The Senate Agriculture, Natural Resources and Energy Committee voted 5-1 last week to endorse Senate Bill 37, which is supported by such powerhouses as the Colorado River Conservation District, the Denver Water Board and the Colorado Farm Bureau.
"This is a different type of water right and we need different rules," said Sen. Jim Isgar, D-Hesperus, the bill's primary sponsor. "This does not restrict what we feel is a valid amount of water necessary for recreational use."
Isgar, whose Senate District 6 includes San Miguel County, noted the state Supreme Court asked for clarification of legislative intent in a 2001 law that for the first time granted water rights for a recreational in-channel diversion, commonly known as a RICD. Several communities have opened whitewater parks since the original law was passed.
"Whitewater parks are an important and growing outlet for recreation throughout Colorado," said Mark Robbins of the Colorado Whitewater Association. "Our concern is that the provisions of Senate Bill 37 will discourage development of new whitewater parks and potentially impact already existing RICDs."
Avon mayor Ron Wolff said the whitewater parks are most useful during the "mud season, which is a time of economic slump for our businesses.
"Whitewater will bring users into town during weakest economic season when restaurants and hotels are struggling for any business at all," he said.
Isgar and Peggy Montano, an attorney who worked on the language of the bill, assured opponents that no existing RICDS would be affected, nor would applications for RICDs filed before Dec. 31, 2005. Avon filed its application in December.
Attorneys for tourist-dependent counties and mountain towns cautioned the bill could be declared unconstitutional because it treats a recreational water right different from those historically granted for agriculture, municipal or industrial uses.
They particularly objected to a requirement that the water right holder prove 90 percent of the water claimed was available before it could place a "call" to have it delivered.
"This treats a RICD as if it creates no beneficial use at all below 90 percent of the decreed amount," said Drew Peternell, an attorney for Trout Unlimited. "With any other kind of water right, the State Engineer would honor a call if doing so would produce any amount of water that can be placed to any beneficial use."
Peternell and other attorneys said the provision could keep communities from getting the water needed to operate their river parks in drought years.
Chris Treece of the Colorado River Conservation District said the 90 percent threshold provision was needed to ensure communities did not apply for more water than needed to run the parks.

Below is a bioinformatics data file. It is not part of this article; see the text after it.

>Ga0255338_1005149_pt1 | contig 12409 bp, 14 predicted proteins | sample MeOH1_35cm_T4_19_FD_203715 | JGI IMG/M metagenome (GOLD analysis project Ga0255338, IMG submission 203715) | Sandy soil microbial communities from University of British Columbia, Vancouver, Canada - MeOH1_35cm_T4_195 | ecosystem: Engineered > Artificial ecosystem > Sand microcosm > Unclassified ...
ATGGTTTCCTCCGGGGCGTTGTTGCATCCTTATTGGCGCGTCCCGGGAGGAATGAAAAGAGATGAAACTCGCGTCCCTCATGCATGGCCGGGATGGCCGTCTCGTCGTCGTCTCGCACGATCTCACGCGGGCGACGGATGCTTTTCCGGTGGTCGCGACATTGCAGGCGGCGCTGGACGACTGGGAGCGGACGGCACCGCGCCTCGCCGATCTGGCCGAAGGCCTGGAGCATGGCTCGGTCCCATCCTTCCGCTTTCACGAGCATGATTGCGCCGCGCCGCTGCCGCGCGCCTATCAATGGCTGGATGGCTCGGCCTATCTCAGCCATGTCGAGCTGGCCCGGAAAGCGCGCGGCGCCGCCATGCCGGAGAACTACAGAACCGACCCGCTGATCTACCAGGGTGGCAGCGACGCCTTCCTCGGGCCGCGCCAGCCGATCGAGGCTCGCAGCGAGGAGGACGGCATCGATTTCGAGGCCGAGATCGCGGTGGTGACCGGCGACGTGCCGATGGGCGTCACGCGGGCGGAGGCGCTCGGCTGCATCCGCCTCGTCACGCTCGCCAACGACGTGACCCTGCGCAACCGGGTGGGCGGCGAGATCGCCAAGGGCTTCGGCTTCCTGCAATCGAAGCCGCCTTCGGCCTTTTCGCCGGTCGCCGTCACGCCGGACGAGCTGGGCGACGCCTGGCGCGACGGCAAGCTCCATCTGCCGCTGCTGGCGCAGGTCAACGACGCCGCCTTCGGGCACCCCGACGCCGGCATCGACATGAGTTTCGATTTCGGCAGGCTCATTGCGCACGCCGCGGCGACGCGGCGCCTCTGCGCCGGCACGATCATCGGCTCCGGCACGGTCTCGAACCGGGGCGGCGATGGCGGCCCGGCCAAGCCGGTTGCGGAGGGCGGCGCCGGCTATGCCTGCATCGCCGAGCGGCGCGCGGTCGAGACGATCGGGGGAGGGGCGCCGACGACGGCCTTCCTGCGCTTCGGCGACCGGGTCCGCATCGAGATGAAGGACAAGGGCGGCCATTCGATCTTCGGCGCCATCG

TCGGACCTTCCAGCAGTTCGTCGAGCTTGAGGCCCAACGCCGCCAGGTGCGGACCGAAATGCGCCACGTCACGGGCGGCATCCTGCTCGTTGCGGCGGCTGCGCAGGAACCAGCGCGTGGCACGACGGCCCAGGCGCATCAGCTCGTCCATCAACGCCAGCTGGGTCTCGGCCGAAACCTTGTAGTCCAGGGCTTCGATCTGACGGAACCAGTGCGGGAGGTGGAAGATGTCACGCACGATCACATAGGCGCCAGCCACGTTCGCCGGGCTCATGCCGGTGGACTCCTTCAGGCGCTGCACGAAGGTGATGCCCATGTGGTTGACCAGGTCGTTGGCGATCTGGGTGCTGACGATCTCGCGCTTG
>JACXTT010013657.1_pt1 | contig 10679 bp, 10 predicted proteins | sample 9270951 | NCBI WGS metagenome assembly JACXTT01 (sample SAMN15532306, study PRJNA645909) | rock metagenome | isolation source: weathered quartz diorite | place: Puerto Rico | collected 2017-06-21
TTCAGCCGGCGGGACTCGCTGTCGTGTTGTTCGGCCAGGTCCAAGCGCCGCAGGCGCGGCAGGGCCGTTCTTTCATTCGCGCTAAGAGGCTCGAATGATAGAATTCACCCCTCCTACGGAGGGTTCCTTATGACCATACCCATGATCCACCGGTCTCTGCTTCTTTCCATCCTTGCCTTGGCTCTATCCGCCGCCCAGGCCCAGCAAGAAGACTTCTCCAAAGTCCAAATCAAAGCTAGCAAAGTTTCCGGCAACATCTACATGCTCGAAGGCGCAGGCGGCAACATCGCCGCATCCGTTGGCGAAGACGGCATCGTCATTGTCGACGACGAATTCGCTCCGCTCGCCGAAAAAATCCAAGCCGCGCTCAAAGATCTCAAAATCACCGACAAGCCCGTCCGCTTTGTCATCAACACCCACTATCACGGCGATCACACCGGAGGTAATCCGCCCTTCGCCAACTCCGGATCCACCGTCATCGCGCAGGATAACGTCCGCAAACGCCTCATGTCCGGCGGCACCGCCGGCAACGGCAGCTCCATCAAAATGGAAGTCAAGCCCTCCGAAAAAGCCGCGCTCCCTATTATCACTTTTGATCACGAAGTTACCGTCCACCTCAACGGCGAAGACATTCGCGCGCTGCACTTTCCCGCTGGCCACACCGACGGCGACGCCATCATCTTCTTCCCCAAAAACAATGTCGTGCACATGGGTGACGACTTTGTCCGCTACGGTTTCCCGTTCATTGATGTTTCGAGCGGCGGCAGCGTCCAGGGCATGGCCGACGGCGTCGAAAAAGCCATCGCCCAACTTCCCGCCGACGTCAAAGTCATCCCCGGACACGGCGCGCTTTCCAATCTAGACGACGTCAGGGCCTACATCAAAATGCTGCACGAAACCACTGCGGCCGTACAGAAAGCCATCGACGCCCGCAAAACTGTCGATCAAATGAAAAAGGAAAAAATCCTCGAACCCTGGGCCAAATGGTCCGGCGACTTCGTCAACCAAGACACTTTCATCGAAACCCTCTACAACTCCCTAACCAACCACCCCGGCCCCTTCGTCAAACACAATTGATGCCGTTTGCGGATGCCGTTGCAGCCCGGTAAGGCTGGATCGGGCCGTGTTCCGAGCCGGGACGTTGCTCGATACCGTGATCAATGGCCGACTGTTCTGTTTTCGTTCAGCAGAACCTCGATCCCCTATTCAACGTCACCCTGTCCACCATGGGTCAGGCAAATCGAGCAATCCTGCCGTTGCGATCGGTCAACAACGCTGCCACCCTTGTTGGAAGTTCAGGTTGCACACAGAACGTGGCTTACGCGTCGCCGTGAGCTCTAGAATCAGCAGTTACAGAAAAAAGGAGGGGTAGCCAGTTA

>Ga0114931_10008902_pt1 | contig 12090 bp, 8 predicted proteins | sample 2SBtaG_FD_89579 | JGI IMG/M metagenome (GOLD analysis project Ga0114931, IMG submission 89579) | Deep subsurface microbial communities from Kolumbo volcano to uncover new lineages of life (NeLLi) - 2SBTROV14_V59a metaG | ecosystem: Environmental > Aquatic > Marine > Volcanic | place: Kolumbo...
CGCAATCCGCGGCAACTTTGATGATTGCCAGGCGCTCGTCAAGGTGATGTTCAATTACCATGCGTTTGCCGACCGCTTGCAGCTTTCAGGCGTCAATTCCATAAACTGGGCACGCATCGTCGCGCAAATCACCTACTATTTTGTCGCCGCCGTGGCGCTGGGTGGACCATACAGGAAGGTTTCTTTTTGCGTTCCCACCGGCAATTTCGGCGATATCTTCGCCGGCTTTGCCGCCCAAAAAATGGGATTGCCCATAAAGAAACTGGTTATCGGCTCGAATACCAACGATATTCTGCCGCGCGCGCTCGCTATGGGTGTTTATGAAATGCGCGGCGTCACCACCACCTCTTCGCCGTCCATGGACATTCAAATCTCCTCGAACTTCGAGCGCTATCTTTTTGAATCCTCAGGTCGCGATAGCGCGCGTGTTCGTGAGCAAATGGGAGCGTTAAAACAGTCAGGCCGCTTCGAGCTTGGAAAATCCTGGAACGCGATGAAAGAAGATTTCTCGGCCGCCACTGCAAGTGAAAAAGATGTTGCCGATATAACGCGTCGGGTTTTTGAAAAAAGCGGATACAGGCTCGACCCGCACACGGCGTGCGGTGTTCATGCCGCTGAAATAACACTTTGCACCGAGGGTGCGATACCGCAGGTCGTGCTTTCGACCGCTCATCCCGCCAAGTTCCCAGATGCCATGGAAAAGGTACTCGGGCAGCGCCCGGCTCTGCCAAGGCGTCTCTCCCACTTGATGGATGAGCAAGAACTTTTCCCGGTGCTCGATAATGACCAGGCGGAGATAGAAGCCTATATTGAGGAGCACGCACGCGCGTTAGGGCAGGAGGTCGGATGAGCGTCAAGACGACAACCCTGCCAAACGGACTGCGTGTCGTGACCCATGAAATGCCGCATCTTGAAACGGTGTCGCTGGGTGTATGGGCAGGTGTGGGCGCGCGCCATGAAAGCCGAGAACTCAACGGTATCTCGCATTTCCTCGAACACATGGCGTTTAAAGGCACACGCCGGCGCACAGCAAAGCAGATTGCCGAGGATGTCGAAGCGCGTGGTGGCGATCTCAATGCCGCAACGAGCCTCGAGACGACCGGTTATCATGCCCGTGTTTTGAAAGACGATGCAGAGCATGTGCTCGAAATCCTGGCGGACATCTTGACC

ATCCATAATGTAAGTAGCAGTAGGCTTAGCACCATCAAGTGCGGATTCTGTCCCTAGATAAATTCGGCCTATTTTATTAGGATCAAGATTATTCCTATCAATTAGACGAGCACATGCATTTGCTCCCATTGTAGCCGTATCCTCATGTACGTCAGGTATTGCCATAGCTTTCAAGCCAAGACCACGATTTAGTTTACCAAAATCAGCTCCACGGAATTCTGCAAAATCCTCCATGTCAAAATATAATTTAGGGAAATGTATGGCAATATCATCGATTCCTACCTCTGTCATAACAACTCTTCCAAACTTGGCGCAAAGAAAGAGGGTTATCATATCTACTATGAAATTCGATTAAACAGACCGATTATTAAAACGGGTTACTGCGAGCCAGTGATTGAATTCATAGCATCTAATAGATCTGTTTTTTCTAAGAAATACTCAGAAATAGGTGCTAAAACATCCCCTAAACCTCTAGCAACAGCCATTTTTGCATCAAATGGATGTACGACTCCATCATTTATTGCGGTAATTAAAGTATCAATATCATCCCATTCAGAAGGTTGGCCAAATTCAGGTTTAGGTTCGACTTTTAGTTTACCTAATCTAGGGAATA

"It's the only natural incentive for the applicant to apply only for the water that is necessary and that can be expected to be delivered," Treece said.
Sen. Dan Grossman, D-Denver, was the only "no" vote in committee. He tried and failed to win approval of an amendment that would have removed a restriction that RICD water rights be decreed only for kayaks.
"This is a recreational water right, not a kayak water right," Grossman said.
Isgar countered that the limited water right would not preclude other activities in the water parks, such as rafting, canoeing, inner-tubing or boogie-boarding. He said the RICD is limited to kayaking because the amount needed for the sport could be quantified.
Senate debate on the bill has not yet been scheduled. A similar bill last year passed the Senate but stalled in the House under intense lobbying from environmental and tourism lobbyists.
Oil and Gas Legislation
Legislators also are making progress in the dispute over massive oil and gas drilling projects throughout Colorado.
The House Transportation and Energy Committee voted 11-0 to endorse the bill from Rep. Kathleen Curry, D-Gunnison, which gives landowners more leverage in negotiating surface-use agreements with the energy companies who own the subsurface mineral rights.
The House Bill 1185 contains requirements for notification of landowners when drilling is about to take place, an increased bond if no surface-use agreement is reached, and compensation for lost land value the drilling causes.
"The issue in front of us is the lack of authority of the (Colorado Oil and Gas Conservation) Commission to deal with one of the primary sources of contention, which is compensation for damages," Curry said. "This is where most of the debate has been."
Curry tried and failed the entire 2005 session to enact similar legislation, which was strongly opposed by the oil and gas industry. The stalemate was broken last month when BP Energy decided to start talking with Curry and the landowners.
The bill has to pass through the House Appropriations Committee before it can be scheduled for debate on the House floor.